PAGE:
Sensing the narrative that Beijing may be using the "North Korea card" in the trade dispute, China's Global Times chipped in. In an editorial, it argued: "Hardly any serious Chinese strategist would see it this way", as if it would be beneath the dignity of a rising superpower to mix the two. Oh, really?
When the THAAD dispute erupted between China and South Korea, there was also a strong argument in South Korea that China would not retaliate economically because they were separate issues. The South Korean minister in charge of the nation's economy advocated this view, rationalising that to retaliate would also hurt the Chinese economy, given the interdependent nature of trade.
But China chose to retaliate economically to send a political signal: when a country sides with Washington in a US-China dispute, they will pay a dear price. It was also a warning to other Asian countries.
rump also enjoys mixing apples and oranges. He has publicly said China's stance on North Korea influenced his trade policy. Specifically, he suggested he would be softer on trade if China was helpful on North Korea. It is safe to assume that Beijing knows how to play that game, too.
It is clear that Washington was the primary outside audience for both Kim and Xi when they displayed a strong bonding last week in front of the world. What was different about Kim's visit this time was that after his train arrived in Beijing, China's propaganda media outlets suddenly switched from a "high-trumpeting" mode to low key. In other words, China let Washington know about Kim's visit in a remarkable display featuring a motorcade that escorted Kim when he arrived in Beijing. But Chinese media went dark afterwards, including on the much-anticipated meeting between Xi and Kim. The media blackout heightened curiosity and anxiety regarding what the two talked about.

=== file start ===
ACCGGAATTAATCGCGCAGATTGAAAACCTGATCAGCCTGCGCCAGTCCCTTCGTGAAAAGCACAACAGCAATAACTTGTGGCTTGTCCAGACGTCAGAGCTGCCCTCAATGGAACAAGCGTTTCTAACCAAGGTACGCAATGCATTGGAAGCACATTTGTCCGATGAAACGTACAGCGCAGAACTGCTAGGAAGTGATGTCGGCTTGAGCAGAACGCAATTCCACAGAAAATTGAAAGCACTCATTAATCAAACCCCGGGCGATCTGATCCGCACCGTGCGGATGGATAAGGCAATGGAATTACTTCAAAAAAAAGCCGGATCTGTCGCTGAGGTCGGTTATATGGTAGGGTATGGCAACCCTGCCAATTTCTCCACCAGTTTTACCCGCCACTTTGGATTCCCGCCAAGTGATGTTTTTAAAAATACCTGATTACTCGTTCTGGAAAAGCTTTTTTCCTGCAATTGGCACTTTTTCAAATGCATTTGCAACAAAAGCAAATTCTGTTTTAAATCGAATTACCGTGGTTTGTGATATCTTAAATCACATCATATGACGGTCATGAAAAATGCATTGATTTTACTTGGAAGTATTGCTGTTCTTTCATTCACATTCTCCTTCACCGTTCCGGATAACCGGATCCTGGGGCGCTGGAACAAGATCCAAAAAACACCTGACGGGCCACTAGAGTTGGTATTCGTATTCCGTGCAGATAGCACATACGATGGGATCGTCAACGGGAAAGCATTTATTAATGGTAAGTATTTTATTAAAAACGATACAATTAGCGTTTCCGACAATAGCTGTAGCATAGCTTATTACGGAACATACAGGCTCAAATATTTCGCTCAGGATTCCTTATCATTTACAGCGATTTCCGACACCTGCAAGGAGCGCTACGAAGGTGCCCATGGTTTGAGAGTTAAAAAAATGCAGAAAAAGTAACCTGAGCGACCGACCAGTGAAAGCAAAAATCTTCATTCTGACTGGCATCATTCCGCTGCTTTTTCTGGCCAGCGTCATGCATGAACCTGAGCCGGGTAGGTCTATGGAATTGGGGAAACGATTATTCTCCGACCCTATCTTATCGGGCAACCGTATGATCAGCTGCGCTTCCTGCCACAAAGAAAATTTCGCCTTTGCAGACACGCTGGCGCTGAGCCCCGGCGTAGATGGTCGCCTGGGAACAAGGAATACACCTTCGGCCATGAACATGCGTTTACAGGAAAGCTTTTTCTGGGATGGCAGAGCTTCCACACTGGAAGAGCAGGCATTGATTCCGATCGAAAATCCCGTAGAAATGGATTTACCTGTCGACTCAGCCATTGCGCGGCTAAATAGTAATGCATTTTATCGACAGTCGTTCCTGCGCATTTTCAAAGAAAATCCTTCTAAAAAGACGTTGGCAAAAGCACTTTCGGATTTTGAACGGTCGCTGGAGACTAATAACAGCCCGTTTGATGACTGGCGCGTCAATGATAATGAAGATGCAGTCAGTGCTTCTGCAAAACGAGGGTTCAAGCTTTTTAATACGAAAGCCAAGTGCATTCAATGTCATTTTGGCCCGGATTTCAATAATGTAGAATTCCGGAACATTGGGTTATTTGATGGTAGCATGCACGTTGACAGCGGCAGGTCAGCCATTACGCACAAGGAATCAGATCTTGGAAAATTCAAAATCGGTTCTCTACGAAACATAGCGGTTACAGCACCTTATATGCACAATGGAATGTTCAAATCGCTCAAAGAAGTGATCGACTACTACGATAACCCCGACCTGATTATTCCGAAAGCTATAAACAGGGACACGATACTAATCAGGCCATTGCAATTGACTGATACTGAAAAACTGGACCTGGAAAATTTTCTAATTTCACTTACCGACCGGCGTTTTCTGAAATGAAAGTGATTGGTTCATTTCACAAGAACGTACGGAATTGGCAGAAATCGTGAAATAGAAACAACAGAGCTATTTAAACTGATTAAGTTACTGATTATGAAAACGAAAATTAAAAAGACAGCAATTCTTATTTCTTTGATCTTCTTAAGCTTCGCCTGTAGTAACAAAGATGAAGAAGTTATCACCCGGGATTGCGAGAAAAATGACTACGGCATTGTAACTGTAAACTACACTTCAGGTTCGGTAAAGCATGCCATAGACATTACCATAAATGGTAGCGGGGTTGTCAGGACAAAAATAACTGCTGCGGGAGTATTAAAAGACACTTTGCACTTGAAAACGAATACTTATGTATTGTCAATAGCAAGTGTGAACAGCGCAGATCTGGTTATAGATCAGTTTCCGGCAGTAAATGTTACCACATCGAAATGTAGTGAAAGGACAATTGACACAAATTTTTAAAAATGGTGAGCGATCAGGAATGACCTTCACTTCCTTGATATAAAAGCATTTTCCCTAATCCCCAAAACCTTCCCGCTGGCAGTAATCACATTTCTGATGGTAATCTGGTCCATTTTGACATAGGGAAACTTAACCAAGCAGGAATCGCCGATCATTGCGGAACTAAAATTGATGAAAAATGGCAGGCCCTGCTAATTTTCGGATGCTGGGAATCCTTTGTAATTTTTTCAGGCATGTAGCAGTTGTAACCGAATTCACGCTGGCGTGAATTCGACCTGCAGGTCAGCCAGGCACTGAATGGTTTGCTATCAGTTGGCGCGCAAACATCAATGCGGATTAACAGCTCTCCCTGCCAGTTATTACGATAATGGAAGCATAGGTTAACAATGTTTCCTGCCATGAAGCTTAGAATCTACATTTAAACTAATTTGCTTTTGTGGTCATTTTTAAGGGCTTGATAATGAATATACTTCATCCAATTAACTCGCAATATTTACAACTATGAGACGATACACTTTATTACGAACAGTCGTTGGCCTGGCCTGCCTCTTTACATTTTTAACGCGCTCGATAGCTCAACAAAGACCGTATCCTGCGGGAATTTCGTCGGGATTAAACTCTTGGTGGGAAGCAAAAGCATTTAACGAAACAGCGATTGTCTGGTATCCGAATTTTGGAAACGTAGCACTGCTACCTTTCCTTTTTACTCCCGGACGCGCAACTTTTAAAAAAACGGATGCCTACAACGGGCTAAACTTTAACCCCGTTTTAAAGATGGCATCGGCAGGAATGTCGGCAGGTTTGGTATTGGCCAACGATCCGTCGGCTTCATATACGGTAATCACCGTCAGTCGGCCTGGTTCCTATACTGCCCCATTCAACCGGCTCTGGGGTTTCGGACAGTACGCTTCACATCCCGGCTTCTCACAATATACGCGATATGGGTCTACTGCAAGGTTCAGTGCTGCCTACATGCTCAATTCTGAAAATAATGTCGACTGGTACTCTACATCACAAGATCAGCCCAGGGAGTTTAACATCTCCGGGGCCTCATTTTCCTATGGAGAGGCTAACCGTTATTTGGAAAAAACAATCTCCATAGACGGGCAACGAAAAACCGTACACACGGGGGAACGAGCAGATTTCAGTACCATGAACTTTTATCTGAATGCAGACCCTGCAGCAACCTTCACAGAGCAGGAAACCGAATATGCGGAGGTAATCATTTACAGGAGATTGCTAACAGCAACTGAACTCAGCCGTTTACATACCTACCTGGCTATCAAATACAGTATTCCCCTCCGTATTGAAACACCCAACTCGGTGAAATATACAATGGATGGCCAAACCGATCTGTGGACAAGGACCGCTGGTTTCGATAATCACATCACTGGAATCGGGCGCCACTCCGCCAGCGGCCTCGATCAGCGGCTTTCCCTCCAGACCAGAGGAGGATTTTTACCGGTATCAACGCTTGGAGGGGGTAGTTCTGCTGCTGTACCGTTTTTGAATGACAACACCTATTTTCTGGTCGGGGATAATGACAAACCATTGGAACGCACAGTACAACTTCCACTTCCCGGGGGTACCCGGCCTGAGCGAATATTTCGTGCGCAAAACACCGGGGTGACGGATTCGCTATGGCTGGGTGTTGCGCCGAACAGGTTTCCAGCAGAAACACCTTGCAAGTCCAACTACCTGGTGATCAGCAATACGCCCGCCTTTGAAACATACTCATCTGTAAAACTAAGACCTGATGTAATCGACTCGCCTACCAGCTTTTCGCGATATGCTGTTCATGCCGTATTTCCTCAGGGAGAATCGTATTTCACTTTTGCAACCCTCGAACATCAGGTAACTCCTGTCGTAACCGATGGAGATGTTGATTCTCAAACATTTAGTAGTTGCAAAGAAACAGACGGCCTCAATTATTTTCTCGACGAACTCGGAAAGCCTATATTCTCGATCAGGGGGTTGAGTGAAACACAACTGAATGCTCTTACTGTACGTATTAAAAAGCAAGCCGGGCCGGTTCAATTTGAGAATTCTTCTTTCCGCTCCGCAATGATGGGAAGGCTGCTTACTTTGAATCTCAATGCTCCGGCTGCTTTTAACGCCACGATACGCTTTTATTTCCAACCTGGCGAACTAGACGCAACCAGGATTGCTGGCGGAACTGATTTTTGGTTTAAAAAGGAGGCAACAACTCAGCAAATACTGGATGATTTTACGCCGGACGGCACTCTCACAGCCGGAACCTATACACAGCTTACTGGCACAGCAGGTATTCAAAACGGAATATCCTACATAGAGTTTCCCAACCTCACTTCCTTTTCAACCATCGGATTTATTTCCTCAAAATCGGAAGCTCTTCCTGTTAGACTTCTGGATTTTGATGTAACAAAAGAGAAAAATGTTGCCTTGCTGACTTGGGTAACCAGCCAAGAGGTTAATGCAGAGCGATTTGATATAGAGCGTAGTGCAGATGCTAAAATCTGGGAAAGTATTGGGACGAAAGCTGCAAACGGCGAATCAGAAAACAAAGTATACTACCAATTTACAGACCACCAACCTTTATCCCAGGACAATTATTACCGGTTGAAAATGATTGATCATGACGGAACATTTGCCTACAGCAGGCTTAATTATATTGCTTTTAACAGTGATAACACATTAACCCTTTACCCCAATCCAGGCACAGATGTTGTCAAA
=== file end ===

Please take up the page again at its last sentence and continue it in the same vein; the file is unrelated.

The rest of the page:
Interestingly, it happened on the day trade negotiations between the US and China were extended by a day.
It's irresponsible to haphazardly link the two. It may simply have been a coincidence. However, one thing to note is that when the Chinese foreign ministry spokesman Lu Kang was inundated with questions from journalists regarding Kim's meetings and itinerary in Beijing, he assured them, at least three times, that China would release the relevant information in a timely manner. It didn't.
Why would China trumpet Kim's visit, then have Washington play a guessing game about his activities? Even if North Korea was not part of the US-China trade war calculus, it was a psychological factor embedded in the larger geopolitical power game between the two. China is quite skilled at psychological warfare and can unleash it when it wants.
Washington is not immune to such tactics, either. The US denies that the arrest of Huawei chief financial officer Sabrina Meng Wanzhou has anything to do with the trade war. But it has made many in China quite anxious.
Business and pleasure shouldn't be mixed in the world of gentlemen. But they also say: "It was a pleasure to do business with you."
Lee Seong-hyon, PhD, is director of the Centre for Chinese Studies at the Sejong Institute in Seoul
This article was first published in South China Morning Post.